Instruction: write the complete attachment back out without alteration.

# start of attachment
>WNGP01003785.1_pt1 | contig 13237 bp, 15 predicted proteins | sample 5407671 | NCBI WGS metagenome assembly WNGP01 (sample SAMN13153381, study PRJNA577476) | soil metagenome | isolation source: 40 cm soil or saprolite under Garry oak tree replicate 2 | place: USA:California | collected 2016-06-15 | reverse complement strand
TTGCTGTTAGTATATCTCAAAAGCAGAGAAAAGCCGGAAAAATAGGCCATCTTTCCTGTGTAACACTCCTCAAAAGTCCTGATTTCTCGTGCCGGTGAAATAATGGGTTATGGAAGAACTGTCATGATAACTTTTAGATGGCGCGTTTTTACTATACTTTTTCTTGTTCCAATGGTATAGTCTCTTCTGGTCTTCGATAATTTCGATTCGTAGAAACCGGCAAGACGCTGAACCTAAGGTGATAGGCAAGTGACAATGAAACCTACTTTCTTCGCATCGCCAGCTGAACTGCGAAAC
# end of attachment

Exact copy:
>WNGP01003785.1_pt1 | contig 13237 bp, 15 predicted proteins | sample 5407671 | NCBI WGS metagenome assembly WNGP01 (sample SAMN13153381, study PRJNA577476) | soil metagenome | isolation source: 40 cm soil or saprolite under Garry oak tree replicate 2 | place: USA:California | collected 2016-06-15 | reverse complement strand
TTGCTGTTAGTATATCTCAAAAGCAGAGAAAAGCCGGAAAAATAGGCCATCTTTCCTGTGTAACACTCCTCAAAAGTCCTGATTTCTCGTGCCGGTGAAATAATGGGTTATGGAAGAACTGTCATGATAACTTTTAGATGGCGCGTTTTTACTATACTTTTTCTTGTTCCAATGGTATAGTCTCTTCTGGTCTTCGATAATTTCGATTCGTAGAAACCGGCAAGACGCTGAACCTAAGGTGATAGGCAAGTGACAATGAAACCTACTTTCTTCGCATCGCCAGCTGAACTGCGAAAC